1 Out of the depths I cry to you, O Lord.
2 Lord, hear my voice!
Let your ears be attentive
to the voice of my supplications!
3 If you, O Lord, should mark iniquities,
Lord, who could stand?
4 But there is forgiveness with you,
so that you may be revered.
5 I wait for the Lord, my soul waits,
and in his word I hope;
6 my soul waits for the Lord
more than those who watch for the morning, more than those who watch for the morning.
7 O Israel, hope in the Lord!
For with the Lord there is steadfast love,
and with him is great power to redeem.
8 It is he who will redeem Israel
from all its iniquities.
Summary— Guilt before the Judge is a deep pit—you can’t climb out; a sinful habit is deep quicksand—you can’t claw yourself out; discouragement about guilt and habitual sin is a deep ocean—you can’t stop sinking. So it’s from “the depths” that the psalmist cries to God (v.1). All he wants is to know that his cries reach God’s ears (v.2). Which, of course, would be pointless if God kept record of our sins—if He did that, who of us would be left standing? (v.3)—but God doesn’t keep record of our sins: He forgives us for Christ’s sake, and in response we feel grateful reverence (v.4). The psalmist wants to get to that place again, so he’s hoping in the promises and precedents of God’s Word (v.5) while waiting for Him more longingly than those who live through hellish nights wait for the morning (v.6). And the psalmist is not content to be alone in his hope: he calls on the whole nation to long for and hope in God as he does, knowing that God has love and redemption not only for him, but for all others also (v.7-8).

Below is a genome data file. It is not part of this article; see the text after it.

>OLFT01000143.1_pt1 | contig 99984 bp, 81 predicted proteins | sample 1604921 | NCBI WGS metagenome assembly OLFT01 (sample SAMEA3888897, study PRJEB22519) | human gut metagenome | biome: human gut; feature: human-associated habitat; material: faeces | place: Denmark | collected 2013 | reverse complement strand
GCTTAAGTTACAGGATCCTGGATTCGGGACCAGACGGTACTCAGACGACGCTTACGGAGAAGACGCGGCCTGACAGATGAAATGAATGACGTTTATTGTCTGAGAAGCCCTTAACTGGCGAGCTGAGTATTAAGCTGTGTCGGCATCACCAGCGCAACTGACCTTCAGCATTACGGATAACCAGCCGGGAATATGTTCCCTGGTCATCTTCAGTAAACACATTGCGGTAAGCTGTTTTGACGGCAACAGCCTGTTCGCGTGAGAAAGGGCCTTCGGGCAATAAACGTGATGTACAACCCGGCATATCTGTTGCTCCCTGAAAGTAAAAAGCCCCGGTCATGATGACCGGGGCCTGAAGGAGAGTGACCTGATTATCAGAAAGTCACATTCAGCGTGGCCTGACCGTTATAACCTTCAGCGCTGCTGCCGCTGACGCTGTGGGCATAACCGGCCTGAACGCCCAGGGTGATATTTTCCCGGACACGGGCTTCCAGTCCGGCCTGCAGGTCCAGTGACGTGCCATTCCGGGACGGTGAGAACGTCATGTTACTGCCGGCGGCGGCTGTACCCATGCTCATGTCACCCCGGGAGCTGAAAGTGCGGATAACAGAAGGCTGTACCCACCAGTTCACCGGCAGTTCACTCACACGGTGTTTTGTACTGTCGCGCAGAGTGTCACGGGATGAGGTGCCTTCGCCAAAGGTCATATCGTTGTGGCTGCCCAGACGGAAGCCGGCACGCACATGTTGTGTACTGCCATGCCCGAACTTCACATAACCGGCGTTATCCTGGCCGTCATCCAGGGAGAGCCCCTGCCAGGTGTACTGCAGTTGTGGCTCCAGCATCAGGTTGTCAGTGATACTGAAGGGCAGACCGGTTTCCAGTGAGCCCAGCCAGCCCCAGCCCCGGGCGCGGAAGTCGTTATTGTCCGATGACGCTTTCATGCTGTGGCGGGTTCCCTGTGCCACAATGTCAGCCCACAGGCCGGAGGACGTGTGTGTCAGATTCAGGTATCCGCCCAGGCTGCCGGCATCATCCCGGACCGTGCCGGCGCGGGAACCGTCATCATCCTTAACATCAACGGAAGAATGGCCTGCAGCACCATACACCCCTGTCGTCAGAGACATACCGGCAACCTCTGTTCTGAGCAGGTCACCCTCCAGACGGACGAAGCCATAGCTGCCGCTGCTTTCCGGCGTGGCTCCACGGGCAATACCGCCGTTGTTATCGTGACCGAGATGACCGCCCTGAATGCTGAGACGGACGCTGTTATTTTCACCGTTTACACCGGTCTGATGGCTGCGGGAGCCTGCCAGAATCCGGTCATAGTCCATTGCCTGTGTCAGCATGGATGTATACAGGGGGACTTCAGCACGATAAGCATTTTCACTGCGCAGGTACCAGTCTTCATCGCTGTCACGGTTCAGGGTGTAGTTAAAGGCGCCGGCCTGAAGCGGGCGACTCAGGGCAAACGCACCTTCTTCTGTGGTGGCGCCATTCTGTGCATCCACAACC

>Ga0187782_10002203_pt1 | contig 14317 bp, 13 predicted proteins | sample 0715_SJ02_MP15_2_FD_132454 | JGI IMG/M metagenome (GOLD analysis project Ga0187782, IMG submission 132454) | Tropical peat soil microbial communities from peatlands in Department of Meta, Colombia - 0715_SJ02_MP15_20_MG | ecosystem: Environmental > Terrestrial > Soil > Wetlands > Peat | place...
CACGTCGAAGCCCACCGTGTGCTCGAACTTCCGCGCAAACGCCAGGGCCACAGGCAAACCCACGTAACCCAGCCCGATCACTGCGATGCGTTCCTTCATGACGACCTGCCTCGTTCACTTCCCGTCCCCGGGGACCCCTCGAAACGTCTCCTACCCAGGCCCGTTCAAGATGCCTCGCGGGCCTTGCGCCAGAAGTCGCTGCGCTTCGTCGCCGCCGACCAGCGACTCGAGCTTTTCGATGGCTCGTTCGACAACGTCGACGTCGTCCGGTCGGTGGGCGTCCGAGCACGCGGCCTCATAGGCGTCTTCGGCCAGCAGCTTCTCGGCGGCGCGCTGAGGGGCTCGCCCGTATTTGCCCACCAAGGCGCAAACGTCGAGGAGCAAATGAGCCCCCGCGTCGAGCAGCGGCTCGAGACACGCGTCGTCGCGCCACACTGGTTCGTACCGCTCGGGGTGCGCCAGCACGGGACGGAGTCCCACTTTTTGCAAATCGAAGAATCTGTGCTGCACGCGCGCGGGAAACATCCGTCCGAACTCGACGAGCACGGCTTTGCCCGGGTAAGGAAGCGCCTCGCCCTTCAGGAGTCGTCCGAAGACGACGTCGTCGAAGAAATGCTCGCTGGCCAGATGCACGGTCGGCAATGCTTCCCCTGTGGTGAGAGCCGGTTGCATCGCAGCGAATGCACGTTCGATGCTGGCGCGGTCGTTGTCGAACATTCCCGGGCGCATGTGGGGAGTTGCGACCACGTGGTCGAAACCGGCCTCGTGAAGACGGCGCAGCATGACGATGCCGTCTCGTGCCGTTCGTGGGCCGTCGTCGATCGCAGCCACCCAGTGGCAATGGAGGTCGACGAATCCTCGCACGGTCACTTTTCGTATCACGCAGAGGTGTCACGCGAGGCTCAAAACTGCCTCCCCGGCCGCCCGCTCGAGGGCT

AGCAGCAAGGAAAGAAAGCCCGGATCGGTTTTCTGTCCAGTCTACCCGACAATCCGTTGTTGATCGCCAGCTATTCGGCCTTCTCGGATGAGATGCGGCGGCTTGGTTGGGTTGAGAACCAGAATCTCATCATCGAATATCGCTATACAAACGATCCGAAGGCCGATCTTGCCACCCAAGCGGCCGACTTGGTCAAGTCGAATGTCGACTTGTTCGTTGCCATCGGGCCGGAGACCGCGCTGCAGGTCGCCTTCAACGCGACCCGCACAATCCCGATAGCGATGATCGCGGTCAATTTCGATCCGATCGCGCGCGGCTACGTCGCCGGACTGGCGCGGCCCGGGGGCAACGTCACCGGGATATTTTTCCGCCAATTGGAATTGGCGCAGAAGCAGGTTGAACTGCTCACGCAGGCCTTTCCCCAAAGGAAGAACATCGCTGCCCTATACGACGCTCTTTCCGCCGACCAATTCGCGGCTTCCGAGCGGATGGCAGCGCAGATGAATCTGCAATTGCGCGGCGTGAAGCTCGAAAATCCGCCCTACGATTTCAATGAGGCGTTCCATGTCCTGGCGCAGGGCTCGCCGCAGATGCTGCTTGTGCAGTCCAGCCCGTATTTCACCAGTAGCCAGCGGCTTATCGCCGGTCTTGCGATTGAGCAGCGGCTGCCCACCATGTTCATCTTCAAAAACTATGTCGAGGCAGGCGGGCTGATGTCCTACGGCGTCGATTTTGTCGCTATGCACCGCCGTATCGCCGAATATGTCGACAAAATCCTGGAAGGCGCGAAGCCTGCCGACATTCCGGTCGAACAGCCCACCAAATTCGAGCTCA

Insight— If your head’s just been under water, while ankle weights dragged you down, and you’d known that you couldn’t do a thing about it, and you’d cried out, sure that nobody could hear your cries under water, and if God has just reached down and plucked you out and set you on a rock, because He actually could hear you under water, well, then you’re feeling grateful reverence (v.4). If we don’t feel that way—if we don’t feel the reverence that comes of being rescued from an otherwise hopeless situation—it’s because we don’t grasp how nightmarishly terrifying our situation really was without God’s forgiveness.
Q: Why does God forgive?
A: So that He may be revered.
Discussion—What are some things that keep us from realizing how desperate a situation sin is, with the result that we do not feel the grateful reverence which overwhelms those who’ve just been rescued (v.4) from the depths (v.1)?
Out of the depths we cry to You, O Lord.
Lord, hear our voice!
Let Your ears be attentive
to the voice of our supplications!
If You, O Lord, should mark iniquities,
Lord, who could stand?
But there is forgiveness with You,
so that You may be revered.
We wait for You, our souls wait,
and in Your word we hope;
our souls wait for You
more than those who watch for the morning,
more than those who watch for the morning.
O LORD, our family will hope in You!
For with You there is steadfast love,
and with You is great power to redeem.
It is You who will redeem our family
from all its iniquities. AMEN.
Contributed by Scott Cline